Though perhaps less well-known than the Oslo-Bergen train ride, the Nordlandsbanen, which stretches northwards for 729km between regal Trondheim and spirited Bodø, could certainly lay claim to being the more unique route. As well as being Norway’s longest train line, it also crosses the Arctic Circle, one of the few railways in the world to do so.

An efficient service and spacious, comfortable trains make it a delightfully sedate way to make the ten-hour journey, but it’s the huge diversity of scenery that’s most appealing. Gently rolling, emerald-green fields rest under huge skies, and Norwegian flags whip proudly over the pillar-box red hytter (cabins) dotted haphazardly over the hillsides. Moments later, the train will track its way through dense woodland, a wall of pine trees on either side of the train breaking just long enough to snatch a two-second-long postcard of mist haunting the treetops in a shadowy forest beyond.

Then, coasting out of a tunnel, the ground falls away to one side, and suddenly a 100m-high waterfall appears. Plummeting into a churning white froth below, the roaring deluge plays out silently on the other side of the train window. Such spellbinding scenes speed past repeatedly, and then evaporate into the distance, only to be replaced by another a few moments later.

Highlights of the Nordlandsbanen

All aboard at Trondheim

Before you board the train in Trondheim, take some time to explore the picture-postcard pretty city itself. The compact centre is relatively flat and easy to explore on foot or by bike. Marvel at the mighty Nidaros Domkirke, an ornate Gothic cathedral built on the burial ground of the much-revered Viking King Olav II, then linger as you cross over the quaint Old Town Bridge for views of the 18th-century waterside warehouses.

Trondheim’s old-world charm continues at Baklandet Skydsstasjon. Owner Gurli serves up hearty, homemade fare such as super-fresh fish soup and silky-smooth blueberry cheesecake. Wash it down with that most Nordic of spirits, the potent, herby aquavit: there are 111 varieties to choose from here. Meanwhile, across town, sleek Mathall Trondheim (mathalltrondheim.no) – part store, part bar-restaurant – offers a more modern take on classic Norwegian cuisine, serving up a variety of smørbrød and a good selection of craft beer.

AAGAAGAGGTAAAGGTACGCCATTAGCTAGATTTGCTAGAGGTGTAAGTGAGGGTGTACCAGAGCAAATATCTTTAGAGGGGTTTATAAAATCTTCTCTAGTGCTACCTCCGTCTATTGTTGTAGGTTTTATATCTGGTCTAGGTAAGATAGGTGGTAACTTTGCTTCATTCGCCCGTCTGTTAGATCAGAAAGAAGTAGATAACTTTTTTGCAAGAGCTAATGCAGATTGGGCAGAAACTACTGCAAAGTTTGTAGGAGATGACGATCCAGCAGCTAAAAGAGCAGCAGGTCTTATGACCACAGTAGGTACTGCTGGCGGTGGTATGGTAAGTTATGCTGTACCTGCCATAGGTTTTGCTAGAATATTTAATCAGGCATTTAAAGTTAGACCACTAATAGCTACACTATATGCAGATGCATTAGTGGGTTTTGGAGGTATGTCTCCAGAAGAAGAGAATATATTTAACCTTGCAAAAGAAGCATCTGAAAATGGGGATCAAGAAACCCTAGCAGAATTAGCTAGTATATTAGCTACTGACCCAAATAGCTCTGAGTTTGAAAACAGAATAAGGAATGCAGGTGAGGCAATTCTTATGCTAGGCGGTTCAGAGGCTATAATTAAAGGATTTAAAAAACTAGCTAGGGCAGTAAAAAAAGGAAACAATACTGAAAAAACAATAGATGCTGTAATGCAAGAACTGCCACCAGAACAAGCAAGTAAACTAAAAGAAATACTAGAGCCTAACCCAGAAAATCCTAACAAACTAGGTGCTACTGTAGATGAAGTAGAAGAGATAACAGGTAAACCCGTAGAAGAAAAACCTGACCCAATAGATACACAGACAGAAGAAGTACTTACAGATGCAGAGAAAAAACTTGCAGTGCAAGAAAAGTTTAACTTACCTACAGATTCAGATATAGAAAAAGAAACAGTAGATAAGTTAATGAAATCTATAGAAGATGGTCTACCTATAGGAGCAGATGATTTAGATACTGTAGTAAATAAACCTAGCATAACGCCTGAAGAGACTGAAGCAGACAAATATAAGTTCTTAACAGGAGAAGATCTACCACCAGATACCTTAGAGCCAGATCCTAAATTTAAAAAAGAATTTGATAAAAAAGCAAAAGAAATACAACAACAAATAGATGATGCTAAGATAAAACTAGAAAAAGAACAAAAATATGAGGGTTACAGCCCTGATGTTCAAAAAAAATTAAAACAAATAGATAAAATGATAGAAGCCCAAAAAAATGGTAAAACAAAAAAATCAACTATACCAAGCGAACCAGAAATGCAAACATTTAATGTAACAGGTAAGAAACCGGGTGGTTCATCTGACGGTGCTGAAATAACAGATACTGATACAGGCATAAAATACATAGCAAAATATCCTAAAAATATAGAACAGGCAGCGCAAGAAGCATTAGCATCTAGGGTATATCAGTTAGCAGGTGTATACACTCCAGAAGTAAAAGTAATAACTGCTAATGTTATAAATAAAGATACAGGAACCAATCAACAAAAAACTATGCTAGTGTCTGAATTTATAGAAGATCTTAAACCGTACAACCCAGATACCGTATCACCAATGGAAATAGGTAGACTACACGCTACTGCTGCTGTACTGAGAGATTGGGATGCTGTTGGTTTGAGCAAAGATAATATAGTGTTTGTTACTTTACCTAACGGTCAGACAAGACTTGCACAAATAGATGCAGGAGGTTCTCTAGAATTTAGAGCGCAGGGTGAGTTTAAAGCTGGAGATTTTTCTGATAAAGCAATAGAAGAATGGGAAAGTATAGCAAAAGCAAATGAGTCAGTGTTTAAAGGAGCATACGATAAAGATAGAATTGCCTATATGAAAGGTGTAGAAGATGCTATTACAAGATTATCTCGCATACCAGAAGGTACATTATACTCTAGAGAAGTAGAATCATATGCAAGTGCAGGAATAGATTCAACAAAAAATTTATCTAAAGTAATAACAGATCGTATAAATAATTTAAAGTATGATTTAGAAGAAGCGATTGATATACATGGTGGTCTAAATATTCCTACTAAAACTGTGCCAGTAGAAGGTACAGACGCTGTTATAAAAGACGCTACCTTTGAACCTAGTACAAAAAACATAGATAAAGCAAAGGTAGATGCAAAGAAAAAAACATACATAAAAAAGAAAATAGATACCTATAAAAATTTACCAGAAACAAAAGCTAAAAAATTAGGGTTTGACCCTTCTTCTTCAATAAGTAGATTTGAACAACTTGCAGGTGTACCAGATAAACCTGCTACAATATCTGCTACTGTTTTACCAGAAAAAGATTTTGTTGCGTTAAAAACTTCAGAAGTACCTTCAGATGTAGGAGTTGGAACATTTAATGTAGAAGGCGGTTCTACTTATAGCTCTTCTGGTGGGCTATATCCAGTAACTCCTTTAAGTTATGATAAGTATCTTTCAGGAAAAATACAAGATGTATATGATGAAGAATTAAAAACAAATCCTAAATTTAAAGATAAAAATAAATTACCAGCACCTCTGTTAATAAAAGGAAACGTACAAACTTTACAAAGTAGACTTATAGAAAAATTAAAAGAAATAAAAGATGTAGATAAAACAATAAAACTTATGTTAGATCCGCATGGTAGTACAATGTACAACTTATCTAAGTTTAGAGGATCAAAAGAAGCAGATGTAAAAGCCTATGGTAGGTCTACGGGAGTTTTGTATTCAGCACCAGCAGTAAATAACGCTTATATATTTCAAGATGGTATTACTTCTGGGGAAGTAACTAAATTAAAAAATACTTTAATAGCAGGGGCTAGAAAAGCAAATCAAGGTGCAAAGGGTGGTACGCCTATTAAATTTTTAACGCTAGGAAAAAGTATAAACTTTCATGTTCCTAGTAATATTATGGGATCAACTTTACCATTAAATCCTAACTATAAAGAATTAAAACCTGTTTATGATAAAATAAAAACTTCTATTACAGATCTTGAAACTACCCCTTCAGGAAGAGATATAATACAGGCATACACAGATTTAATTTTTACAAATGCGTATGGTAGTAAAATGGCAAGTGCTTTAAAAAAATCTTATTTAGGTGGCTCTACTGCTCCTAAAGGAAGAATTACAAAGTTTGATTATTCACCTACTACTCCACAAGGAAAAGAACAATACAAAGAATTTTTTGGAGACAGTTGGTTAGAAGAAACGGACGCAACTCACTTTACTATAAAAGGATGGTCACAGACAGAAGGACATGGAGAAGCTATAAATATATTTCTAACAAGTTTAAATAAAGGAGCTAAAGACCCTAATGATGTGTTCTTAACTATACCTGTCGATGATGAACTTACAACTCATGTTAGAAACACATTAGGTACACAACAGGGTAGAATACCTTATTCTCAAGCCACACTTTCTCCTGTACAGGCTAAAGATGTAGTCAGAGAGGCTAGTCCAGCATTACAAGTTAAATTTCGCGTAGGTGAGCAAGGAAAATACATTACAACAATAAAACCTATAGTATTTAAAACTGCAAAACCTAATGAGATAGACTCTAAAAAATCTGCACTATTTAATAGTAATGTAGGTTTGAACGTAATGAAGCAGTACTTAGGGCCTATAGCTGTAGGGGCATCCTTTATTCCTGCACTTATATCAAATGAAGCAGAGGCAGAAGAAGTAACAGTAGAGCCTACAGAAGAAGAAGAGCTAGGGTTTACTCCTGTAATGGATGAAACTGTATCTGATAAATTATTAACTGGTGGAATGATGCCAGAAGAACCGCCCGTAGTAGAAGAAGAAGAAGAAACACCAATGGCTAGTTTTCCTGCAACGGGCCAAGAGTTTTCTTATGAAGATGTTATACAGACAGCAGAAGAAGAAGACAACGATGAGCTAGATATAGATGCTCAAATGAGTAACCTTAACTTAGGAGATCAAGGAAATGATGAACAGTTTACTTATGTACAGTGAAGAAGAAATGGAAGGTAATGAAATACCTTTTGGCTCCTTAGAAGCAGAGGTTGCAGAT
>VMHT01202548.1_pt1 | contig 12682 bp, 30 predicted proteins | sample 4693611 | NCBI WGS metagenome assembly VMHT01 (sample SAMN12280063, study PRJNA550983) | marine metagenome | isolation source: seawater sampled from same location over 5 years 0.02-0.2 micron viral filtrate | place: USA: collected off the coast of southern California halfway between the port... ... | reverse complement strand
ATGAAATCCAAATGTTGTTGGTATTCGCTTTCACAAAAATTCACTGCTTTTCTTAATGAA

Verdal for Stiklestad and The Golden Road of Inderøy

After a little less than two hours on the train from Trondheim, alight at Verdal for Stiklestad, the location of the famous battle of 1030 that saw the demise of King (later Saint) Olav. It’s now home to the Stiklestad National Cultural Centre, which hosts a variety of events throughout the year, and the 11th-century Stiklestad Church. This ancient place of worship was reputedly built over the stone on which Olav is said to have died.

Verdal (or alternatively Steinkjer, the next stop along) also makes a good jumping off point to explore The Golden Road – a route through traditionally agricultural Inderøy – which brings together a collective of sustainable culinary, cultural and artistic attractions, such as farm shops, restaurants and art workshops.

Swing by Nils Aas Kunstverksted (nils-aas-kunstverksted.no), a workshop and gallery dedicated to one of Norway’s most celebrated artists. Aas’ famous statue of King Haakon VII stands near the Royal Palace in Oslo, but a collection of his pieces is also on display in a small sculpture garden just a few minutes’ stroll from the workshop.

The highlight of the road, though, is the aquavit tasting experience at Berg Gård (berg-gaard.no), a working farm with its own distillery. Book ahead to get rosy-cheeked while tasting this fiery spirit, flavoured with herbs and spices such as caraway, cardamom and anise, as the owner explains the artistry and innovation involved in creating it.

Must-see Mosjøen